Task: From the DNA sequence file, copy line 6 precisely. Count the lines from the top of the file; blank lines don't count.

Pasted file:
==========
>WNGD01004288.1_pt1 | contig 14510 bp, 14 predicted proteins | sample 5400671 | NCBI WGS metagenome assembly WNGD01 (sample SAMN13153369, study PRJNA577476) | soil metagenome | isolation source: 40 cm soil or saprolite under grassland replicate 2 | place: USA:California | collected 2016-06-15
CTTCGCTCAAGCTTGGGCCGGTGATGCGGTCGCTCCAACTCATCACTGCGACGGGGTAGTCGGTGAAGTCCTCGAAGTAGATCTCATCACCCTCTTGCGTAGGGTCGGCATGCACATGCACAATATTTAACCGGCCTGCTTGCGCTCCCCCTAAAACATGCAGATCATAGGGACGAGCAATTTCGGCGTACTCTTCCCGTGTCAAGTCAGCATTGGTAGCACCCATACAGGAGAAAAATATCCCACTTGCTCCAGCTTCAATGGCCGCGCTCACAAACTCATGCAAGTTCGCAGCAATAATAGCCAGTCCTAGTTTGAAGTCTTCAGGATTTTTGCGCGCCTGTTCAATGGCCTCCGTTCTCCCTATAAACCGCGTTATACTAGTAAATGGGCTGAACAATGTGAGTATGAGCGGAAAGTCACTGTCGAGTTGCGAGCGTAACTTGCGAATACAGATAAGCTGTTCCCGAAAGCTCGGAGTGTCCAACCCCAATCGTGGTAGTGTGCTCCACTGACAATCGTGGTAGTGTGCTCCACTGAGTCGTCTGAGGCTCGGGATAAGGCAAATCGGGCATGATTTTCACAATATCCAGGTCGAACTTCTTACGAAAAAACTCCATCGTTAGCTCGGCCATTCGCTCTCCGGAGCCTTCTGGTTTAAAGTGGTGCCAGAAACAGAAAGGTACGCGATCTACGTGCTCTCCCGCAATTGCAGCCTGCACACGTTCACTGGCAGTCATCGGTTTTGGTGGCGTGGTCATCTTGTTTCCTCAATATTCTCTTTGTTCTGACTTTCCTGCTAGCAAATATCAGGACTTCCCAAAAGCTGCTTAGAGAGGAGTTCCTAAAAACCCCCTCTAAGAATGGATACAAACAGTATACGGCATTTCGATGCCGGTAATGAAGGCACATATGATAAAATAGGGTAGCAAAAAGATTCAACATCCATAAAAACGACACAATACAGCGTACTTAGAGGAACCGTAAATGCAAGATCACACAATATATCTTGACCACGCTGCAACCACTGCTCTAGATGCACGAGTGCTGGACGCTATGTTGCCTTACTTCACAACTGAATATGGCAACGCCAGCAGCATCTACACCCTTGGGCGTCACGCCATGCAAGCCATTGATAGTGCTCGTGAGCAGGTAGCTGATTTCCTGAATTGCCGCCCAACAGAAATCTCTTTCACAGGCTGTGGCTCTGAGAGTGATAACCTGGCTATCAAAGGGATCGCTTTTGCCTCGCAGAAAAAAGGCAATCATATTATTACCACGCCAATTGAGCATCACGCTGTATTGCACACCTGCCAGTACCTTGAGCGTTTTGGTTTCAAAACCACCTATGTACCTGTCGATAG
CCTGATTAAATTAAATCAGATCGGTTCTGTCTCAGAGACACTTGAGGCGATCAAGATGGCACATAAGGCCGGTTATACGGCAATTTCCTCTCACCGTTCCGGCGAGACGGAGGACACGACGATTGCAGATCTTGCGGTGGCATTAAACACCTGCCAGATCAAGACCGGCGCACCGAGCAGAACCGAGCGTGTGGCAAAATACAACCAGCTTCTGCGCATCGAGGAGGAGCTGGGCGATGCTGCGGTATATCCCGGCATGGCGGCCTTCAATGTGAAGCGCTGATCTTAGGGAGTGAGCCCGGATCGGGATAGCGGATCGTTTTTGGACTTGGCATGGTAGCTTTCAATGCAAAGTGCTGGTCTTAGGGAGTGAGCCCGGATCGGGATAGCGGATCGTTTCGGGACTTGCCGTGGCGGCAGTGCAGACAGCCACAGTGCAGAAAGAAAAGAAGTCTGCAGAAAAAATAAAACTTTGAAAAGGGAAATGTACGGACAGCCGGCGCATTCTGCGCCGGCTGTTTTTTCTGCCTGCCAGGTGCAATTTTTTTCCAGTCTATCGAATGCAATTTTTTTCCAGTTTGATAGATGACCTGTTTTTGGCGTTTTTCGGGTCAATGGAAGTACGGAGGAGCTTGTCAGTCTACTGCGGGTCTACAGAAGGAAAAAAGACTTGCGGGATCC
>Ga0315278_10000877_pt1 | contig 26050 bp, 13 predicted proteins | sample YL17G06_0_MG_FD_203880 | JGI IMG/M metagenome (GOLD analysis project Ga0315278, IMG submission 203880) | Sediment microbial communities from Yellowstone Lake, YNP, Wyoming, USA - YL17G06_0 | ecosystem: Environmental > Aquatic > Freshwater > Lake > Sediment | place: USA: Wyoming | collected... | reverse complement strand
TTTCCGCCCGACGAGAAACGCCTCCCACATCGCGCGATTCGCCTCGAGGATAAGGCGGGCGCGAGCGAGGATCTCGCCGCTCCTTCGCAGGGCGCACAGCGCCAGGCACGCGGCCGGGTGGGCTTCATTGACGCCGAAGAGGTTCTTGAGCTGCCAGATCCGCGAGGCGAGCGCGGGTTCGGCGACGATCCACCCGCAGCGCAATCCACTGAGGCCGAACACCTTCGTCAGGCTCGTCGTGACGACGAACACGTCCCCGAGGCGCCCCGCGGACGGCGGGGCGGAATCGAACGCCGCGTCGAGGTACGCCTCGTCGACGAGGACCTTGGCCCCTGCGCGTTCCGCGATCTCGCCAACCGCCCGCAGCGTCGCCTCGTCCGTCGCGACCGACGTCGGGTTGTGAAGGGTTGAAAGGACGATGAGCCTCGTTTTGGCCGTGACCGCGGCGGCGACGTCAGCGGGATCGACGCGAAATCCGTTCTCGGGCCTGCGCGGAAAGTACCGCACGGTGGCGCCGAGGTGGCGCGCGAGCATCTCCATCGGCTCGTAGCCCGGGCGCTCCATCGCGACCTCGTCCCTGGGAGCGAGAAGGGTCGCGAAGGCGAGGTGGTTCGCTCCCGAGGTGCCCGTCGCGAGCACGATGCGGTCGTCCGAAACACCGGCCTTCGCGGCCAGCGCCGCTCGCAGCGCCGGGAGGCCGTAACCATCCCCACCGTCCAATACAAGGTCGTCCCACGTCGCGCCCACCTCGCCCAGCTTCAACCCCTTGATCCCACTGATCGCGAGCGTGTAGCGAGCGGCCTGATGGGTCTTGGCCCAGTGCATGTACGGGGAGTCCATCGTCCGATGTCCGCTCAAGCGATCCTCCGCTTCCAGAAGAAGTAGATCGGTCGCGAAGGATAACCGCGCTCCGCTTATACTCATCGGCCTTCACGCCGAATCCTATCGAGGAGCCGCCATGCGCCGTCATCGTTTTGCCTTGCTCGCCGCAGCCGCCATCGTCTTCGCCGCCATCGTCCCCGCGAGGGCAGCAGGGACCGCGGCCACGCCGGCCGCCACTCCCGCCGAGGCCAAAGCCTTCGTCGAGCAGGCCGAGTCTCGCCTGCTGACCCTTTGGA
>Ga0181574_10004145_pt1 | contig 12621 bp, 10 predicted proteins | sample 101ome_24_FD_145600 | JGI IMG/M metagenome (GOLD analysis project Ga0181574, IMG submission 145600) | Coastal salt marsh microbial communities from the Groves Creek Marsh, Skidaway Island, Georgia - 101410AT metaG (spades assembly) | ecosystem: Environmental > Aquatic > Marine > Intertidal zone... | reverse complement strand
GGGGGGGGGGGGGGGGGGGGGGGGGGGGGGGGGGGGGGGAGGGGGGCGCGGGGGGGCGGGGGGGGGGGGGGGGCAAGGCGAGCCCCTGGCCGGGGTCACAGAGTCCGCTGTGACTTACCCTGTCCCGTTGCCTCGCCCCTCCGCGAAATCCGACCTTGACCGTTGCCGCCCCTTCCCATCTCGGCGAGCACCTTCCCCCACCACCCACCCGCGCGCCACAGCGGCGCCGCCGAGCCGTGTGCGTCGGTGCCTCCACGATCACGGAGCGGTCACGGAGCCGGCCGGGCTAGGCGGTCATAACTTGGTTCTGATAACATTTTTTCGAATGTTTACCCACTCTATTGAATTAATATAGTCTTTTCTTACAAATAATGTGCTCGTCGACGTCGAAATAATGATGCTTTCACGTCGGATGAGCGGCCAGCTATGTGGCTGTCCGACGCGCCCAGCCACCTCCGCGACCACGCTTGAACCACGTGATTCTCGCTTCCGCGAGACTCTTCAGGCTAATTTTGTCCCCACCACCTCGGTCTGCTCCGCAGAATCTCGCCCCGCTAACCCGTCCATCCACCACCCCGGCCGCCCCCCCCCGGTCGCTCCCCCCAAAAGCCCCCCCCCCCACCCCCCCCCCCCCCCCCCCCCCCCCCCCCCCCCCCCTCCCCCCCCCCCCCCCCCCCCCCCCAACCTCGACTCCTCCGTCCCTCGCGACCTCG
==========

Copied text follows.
>Ga0181574_10004145_pt1 | contig 12621 bp, 10 predicted proteins | sample 101ome_24_FD_145600 | JGI IMG/M metagenome (GOLD analysis project Ga0181574, IMG submission 145600) | Coastal salt marsh microbial communities from the Groves Creek Marsh, Skidaway Island, Georgia - 101410AT metaG (spades assembly) | ecosystem: Environmental > Aquatic > Marine > Intertidal zone... | reverse complement strand